Product images of Transit instrument
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The earliest telescope at the Royal Observatory Greenwich that can definitely be associated with its history, apart from the remains of John Flamsteed's well telescope, is this 5ft transit instrument purchased by Edmond Halley, the second Astronomer Royal. When Halley arrived at the Observatory in 1720 he discovered that Flamsteed's widow had removed all the instruments, which she saw as personal property. Halley managed to obtain a grant of â”œÃ²â”œâ•‘500 from the Board of Ordnance for re-equipping the observatory and this was one of the first items that he ordered.
Instruments of this sort were a relatively recent invention by Olaus RÃ”Ã²Ã¡â”¬Â¬mer, professor of astronomy at the University of Copenhagen, and Halley's may have been the first made in England. Lighter and less expensive than a mural quadrant, their disadvantage was that they could easily become misaligned through slight changes in temperature. However, Halley's instrument proved useful and remained in service, with modifications, until 1750.
A transit instrument is a telescope pivoted on a stand so that it can only move in one plane. Normally it would be aligned north-south so that, as the Earth turns, every star visible from the latitude of the telescope can be seen to rise and fall over the course of a year. Such telescopes were used, together with a very precise clock (an astronomical regulator), to create accurate star catalogues and charts. The co-ordinates of each star are provided by the time at which it crosses the meridian and the angle at which the telescope is pointing when it is viewed. This transit instrument has no angle scale so a separate instrument, such as Halley's mural quadrant (AST0970), must be used alongside.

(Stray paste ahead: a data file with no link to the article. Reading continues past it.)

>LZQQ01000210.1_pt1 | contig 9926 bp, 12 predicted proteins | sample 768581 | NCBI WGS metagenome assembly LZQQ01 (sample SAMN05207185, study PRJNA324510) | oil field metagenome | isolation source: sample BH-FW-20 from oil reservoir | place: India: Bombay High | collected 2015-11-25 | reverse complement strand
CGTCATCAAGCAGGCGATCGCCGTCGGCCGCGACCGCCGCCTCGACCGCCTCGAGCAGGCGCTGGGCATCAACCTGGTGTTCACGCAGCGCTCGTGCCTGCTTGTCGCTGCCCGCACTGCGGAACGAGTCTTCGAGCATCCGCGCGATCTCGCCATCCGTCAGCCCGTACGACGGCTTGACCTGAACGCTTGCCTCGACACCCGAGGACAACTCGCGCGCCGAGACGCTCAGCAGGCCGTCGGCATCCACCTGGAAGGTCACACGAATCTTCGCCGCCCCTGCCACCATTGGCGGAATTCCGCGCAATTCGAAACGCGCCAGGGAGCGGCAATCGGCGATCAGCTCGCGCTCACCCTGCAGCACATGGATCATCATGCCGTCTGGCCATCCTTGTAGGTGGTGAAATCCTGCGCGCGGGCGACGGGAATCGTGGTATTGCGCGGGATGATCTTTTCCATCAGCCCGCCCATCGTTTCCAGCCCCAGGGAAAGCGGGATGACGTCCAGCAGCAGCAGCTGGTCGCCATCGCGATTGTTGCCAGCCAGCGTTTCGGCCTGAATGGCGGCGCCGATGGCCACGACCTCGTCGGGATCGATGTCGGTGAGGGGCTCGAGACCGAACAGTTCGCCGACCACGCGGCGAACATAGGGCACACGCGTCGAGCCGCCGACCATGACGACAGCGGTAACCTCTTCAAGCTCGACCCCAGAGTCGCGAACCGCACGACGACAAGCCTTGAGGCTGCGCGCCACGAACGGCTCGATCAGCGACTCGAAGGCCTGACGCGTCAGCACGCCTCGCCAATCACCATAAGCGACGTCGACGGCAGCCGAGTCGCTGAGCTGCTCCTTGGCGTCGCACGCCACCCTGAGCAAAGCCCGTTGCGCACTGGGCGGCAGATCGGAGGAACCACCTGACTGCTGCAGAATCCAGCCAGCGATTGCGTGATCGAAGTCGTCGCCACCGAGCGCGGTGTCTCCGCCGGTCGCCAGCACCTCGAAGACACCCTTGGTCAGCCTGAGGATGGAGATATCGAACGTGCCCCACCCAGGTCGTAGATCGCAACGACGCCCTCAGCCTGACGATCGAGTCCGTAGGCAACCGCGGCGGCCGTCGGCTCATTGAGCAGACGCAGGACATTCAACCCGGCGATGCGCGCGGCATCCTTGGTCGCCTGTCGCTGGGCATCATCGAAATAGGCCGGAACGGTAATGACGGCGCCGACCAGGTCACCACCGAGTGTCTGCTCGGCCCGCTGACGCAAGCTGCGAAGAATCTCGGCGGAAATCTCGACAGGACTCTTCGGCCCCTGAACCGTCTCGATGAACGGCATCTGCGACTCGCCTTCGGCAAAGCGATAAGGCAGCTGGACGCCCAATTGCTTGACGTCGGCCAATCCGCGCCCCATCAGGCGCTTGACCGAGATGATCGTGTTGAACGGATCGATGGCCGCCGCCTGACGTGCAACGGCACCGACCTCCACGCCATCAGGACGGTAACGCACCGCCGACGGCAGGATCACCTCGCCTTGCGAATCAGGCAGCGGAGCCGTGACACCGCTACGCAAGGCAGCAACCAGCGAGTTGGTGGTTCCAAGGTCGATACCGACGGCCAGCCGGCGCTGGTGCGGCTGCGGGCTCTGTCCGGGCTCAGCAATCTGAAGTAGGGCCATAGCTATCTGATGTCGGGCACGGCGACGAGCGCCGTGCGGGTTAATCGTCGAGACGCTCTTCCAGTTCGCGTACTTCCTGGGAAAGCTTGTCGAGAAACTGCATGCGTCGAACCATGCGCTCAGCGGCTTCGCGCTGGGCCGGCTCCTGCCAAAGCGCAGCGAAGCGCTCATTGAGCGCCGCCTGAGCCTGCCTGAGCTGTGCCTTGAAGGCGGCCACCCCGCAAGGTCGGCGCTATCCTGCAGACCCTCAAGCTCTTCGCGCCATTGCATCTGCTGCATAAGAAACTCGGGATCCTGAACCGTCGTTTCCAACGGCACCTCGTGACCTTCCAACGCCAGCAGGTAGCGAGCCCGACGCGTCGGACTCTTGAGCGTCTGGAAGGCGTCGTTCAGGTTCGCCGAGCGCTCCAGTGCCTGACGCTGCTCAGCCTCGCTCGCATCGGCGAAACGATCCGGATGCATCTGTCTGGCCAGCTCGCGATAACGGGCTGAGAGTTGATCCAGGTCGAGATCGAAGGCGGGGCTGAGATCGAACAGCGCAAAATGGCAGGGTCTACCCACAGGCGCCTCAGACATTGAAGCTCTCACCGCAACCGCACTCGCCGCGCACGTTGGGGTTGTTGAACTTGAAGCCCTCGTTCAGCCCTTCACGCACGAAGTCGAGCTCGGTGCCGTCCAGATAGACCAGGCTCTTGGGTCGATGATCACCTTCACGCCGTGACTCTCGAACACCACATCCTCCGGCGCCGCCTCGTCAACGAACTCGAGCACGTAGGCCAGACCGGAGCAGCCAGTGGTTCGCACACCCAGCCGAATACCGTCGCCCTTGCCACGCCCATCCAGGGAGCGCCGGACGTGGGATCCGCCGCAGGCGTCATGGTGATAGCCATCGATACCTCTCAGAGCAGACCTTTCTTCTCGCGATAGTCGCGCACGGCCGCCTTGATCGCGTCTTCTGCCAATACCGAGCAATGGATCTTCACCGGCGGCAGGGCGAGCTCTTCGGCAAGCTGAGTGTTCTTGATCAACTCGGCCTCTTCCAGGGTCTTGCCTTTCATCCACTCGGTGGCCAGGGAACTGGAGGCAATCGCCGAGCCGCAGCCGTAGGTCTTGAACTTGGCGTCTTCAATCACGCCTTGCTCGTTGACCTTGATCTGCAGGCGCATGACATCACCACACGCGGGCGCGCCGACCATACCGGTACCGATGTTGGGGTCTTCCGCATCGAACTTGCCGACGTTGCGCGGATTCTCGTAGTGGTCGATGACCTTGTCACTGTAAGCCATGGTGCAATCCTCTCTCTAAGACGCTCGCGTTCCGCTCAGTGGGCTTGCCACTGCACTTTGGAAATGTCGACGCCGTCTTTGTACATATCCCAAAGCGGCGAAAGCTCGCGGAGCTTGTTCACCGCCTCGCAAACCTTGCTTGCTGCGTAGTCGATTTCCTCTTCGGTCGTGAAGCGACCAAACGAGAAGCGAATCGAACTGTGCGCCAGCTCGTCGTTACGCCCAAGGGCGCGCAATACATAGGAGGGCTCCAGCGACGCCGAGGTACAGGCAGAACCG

This telescope consists of a brass tube, 5ft (168cm) in length, with an object glass aperture of 1.5 inches (4cm) and magnification of less than x 40. The object glass survives but the eyepiece is missing. It is mounted on an off-centre axis supported by braces that would have attached to two north-south aligned walls or piers. The maker is not known, although one account suggests that Robert Hooke (who died in 1702) may have been responsible for at least part. George Graham, who made Halley's mural quadrant, may have completed or mounted the instrument.
- Image reference: F8673
- National Maritime Museum, Greenwich, London